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The Federal Reserve, no doubt at the suggestion of one of the high priced PR agents they maintain, has fired a shot at Ron Paul in his own backyard.
The Houston Chronicle carries an op-ed by Paul Hobby, who is chairman of the Houston branch of the Dallas Fed.
Let’s take a look at this commentary that is boldly titled, "Hands off the Fed"
Hobby makes clear right at the start this is about Ron Paul:
Defense of our central bank is imperative just now because the House Financial Services Subcommittee, which provides congressional oversight of the Federal Reserve System, has a new chair U.S. Rep. Ron Paul, R-Lake Jackson. Paul is a frequent critic who has published a book titled End the Fed. Almost certainly, Paul will seek to make a fundamental inquiry into whether the United States will retain the ability to conduct monetary policy at all.
Then he says:
No one who studies the global economic issues today would forfeit this nation’s ability to conduct monetary policy through a central bank.
This statement is simply factually wrong. Congressman Paul has certainly studied the issue and has not reached that conclusion, as have many economists, mostly from the Austrian school of economics.
I’m hoping Hobby isn’t trying to be serious when he writes:
Part of the problem in this public debate is that few of us have much personal experience with, or perspective on, monetary policy. It is simply not a visible part of most people’s daily lives.
The problem is that most Americans have too much experience with the Federal Reserve through Federal Reserve notes that buy less and less food, clothing and gasoline every year.
A hint to Hobby, they don’t riot in Third World countries over central bank created inflation because they don’t have personal experience with inflation. It’s very personal.
Hobby then tells us that the financial system went through a "near death experience" without once discussing the role of Austrian economists, before the fact, warning that such a crisis would come about because of Federal Reserve policies.
Ignoring the forecasters of the crisis, Hobby then tells us how the Fed "saved" the country despite millions losing jobs, millions losing homes and some losing jobs and homes. One has to ask what was left standing that the Fed saved? The answer is, of course, Goldman Sachs. To Hobby apparently the saving of Goldman Sachs was the saving of the economy. The Fed did just a wonderful job:
History will judge these events in the fullness of time. With the benefit of some hindsight, however, it seems the strategies employed by then Secretary of the Treasury Henry Paulson and Chairman of the Federal Reserve Ben Bernanke were successful, and the extraordinary measures taken by the Fed are now expected to earn a profit for U.S. taxpayers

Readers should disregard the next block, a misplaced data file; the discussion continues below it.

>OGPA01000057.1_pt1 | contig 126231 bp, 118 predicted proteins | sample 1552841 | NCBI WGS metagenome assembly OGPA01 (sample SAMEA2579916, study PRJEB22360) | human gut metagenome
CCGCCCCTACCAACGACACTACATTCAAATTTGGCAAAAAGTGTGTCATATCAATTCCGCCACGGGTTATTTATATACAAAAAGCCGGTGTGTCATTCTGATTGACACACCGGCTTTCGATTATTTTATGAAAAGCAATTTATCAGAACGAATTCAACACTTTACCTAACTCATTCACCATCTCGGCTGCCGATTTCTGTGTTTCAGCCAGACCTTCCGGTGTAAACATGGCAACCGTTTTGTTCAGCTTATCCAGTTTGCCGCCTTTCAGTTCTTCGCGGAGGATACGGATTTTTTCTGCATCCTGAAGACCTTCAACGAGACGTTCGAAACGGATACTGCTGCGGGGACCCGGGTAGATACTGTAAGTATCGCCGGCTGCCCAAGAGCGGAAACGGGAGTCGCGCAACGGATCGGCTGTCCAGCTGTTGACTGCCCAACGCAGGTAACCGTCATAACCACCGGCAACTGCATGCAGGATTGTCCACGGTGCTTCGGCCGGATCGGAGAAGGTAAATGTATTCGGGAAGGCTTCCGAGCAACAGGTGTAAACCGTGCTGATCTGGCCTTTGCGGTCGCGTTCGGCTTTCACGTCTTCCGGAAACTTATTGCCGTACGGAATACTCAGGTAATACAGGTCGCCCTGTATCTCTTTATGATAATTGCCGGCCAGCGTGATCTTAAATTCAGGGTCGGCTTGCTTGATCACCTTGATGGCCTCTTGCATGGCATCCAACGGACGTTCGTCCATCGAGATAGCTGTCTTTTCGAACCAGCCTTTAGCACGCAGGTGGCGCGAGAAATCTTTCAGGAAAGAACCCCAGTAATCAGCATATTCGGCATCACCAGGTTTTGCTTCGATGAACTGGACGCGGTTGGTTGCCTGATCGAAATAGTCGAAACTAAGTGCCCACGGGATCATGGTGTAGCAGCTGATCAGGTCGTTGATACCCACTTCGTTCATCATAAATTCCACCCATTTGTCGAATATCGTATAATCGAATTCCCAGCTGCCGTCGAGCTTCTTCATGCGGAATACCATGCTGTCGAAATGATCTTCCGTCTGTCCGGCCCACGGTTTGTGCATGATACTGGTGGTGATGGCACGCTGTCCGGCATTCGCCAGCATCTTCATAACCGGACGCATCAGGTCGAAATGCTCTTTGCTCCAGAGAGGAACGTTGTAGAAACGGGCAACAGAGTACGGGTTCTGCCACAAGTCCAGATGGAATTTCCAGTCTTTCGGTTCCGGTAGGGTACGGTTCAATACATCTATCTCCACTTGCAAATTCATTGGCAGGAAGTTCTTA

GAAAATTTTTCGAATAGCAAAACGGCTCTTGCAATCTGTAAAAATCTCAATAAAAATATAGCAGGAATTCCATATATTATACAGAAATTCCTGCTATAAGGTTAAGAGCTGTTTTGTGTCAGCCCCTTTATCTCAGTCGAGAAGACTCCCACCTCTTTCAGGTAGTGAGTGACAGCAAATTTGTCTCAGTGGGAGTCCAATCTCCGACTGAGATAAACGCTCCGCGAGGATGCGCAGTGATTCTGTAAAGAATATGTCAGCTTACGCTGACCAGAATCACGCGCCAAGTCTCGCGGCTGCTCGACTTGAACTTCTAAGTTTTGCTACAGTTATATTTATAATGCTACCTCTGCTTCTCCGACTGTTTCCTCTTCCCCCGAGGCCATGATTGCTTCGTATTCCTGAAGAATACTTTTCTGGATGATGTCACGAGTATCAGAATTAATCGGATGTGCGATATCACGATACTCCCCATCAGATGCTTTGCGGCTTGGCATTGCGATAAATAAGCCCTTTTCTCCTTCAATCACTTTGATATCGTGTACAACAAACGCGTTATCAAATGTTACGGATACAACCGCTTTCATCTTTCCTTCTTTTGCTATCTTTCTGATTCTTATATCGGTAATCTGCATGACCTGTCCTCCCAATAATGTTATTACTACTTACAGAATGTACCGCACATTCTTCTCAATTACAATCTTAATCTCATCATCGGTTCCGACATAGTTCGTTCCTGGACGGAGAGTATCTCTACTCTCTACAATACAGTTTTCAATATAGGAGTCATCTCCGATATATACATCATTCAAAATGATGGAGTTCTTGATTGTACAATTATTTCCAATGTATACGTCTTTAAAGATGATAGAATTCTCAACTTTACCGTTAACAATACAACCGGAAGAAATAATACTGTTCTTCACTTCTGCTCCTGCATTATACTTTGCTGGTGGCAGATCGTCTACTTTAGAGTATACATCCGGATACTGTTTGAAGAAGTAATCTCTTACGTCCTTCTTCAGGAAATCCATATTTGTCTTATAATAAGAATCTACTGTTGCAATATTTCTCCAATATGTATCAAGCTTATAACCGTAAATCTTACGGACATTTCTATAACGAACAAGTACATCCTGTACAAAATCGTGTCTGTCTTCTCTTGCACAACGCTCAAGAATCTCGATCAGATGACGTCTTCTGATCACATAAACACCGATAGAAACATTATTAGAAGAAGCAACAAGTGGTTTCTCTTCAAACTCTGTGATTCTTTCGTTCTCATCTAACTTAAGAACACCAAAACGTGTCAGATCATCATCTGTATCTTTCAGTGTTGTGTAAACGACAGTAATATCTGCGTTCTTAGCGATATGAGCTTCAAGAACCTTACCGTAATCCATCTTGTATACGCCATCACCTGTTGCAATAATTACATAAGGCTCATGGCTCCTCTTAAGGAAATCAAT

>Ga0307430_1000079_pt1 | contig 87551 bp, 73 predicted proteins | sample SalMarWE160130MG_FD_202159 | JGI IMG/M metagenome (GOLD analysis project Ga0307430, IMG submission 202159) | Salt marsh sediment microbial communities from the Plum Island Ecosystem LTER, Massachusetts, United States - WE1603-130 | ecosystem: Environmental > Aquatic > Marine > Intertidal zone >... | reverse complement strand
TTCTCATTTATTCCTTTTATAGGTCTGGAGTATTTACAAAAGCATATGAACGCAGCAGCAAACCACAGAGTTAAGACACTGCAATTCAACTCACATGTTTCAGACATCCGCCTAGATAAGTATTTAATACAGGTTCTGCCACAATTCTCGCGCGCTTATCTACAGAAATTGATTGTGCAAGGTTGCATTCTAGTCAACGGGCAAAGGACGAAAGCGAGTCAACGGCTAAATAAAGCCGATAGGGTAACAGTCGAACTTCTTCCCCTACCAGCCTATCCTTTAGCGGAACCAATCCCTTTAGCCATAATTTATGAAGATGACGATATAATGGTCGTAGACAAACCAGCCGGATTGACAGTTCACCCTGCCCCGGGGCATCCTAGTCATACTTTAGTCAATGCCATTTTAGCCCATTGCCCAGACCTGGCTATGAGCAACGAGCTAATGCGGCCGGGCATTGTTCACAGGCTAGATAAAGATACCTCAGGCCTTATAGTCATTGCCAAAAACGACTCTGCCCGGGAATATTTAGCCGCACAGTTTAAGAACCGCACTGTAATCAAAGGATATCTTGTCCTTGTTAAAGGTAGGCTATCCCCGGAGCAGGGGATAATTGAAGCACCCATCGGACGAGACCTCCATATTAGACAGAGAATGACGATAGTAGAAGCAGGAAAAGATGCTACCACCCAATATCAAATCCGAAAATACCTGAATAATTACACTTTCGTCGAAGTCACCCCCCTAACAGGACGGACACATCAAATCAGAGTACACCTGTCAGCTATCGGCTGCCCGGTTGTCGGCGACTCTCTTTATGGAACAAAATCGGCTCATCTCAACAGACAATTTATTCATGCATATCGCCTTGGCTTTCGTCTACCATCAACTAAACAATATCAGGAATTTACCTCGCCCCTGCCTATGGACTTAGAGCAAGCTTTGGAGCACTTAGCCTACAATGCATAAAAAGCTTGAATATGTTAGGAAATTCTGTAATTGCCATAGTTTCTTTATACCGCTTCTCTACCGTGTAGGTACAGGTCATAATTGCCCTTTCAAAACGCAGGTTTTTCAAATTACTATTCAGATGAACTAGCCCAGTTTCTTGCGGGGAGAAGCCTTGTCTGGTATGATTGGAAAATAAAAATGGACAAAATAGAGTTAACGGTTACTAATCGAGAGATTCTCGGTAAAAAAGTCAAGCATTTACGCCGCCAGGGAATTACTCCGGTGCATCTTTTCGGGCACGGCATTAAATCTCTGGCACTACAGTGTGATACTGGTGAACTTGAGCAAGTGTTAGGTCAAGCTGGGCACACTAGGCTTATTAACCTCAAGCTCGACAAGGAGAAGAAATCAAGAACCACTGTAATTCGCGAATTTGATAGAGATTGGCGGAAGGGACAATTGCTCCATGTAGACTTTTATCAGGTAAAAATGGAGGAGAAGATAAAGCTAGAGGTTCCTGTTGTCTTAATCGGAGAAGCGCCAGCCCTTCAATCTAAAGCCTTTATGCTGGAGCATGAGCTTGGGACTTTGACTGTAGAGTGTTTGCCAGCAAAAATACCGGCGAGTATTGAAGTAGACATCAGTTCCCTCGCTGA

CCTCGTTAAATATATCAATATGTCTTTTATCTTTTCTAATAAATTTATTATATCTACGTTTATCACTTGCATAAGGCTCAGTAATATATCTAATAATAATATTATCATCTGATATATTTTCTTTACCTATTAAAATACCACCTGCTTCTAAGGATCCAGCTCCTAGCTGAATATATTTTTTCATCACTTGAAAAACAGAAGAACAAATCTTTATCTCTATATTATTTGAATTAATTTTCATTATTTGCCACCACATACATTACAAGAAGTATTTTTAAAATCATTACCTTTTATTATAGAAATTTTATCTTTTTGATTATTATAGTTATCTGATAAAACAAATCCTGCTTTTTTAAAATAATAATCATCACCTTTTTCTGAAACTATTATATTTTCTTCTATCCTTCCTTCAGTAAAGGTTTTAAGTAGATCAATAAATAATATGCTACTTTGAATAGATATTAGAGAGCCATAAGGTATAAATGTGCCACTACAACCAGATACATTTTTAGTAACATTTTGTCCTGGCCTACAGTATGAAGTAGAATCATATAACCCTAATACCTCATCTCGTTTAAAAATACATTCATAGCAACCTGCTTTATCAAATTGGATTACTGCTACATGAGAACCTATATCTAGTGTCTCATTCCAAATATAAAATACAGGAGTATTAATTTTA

A profit for the taxpayers? Hobby writes this from of all places Houston, which is where the former headquarters of Enron was located, during the same week the Fed makes a desperate Enron-type move to prepare and hide huge losses on its books by a new accounting scam called "negative liabilities". Ken Lay would have been envious.
As for the "profits" to date, put me in charge of the Fed with its money printing powers and I’ll quickly make the former Edsel manufacturing plant profitable.
To imagine this series of events retrospectively without the existence of a central bank is quite difficult. Only the Fed could have waved a wand and calmed the water in roiled, interconnected markets that swooned towards a full-on contagion.
Maybe it is difficult for Hobby to imagine but not me. Goldman Sachs would have collapsed, as would have Morgan Stanley and JPMorgan Chase, left standing would only have been the prudent banks that did not partake in the mad financial escapades of those the Fed saved.
Then things become interesting because for a minute Hobby reveals the Fed is simply a confidence game:
Because the dollar is a fiat currency, confidence is the only backstop, and aggressive monetary policy provided that confidence at a decisive moment.
It’s another con to say that aggressive money printing provided the confidence. Huh. This part of the con isn’t over. When the Fed-printed money comes flying out of excess reserves, causing a trillion plus more dollars floating around on the planet, confidence is the last thing the global financial community will have in the dollar.
Hobby then gives us another laugher about Fed at transparency:
"Secrecy" is, of course, the match that lights the fires of populist dissent, and the Fed is trying many new strategies that increase transparency without exposing sober, deliberate long-term decisions to the daily vicissitudes of politics.
Oh yeah, the Fed is really reaching out and doing that transparency thing. This is how the Reuters explained the Fed’s "transparency" when it set up its Enron-like "negative liability program":
The significant shift was tucked quietly into the Fed’s weekly report on its balance sheet and phrased in such technical terms that it was not even reported by financial media when originally announced on Jan. 6.